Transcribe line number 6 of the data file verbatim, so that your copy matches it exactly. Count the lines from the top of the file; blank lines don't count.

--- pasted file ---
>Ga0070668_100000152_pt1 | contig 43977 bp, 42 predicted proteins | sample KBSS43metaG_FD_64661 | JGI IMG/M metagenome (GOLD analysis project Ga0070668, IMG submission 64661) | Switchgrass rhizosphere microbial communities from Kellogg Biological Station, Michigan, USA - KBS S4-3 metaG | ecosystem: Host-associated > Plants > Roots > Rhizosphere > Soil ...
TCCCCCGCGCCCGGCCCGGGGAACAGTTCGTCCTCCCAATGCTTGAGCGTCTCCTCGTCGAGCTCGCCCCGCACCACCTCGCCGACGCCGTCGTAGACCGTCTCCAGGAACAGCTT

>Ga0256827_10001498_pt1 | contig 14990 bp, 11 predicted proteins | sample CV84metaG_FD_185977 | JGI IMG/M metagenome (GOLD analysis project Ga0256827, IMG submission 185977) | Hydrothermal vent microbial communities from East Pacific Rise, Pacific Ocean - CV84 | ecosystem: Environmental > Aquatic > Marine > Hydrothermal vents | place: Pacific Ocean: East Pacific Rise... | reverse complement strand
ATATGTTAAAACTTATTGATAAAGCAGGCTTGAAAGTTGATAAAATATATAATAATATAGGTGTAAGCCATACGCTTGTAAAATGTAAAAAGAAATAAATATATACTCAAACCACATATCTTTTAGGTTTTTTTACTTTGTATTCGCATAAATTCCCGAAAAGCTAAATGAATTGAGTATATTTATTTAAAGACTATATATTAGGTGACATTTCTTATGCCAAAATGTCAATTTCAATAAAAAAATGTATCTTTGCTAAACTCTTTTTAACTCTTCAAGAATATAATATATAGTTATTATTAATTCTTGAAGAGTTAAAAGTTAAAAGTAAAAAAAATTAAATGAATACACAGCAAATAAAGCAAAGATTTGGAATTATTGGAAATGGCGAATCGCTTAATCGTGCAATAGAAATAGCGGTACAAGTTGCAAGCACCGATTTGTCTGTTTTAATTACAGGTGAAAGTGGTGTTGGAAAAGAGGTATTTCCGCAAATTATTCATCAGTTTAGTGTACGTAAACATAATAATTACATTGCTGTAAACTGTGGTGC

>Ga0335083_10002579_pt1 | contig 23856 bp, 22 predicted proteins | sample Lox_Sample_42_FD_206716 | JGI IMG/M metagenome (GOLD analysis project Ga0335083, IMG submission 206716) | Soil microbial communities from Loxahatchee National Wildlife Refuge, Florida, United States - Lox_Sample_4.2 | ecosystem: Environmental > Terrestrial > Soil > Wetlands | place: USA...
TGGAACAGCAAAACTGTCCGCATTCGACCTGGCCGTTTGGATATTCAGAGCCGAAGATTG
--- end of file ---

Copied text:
TGGAACAGCAAAACTGTCCGCATTCGACCTGGCCGTTTGGATATTCAGAGCCGAAGATTG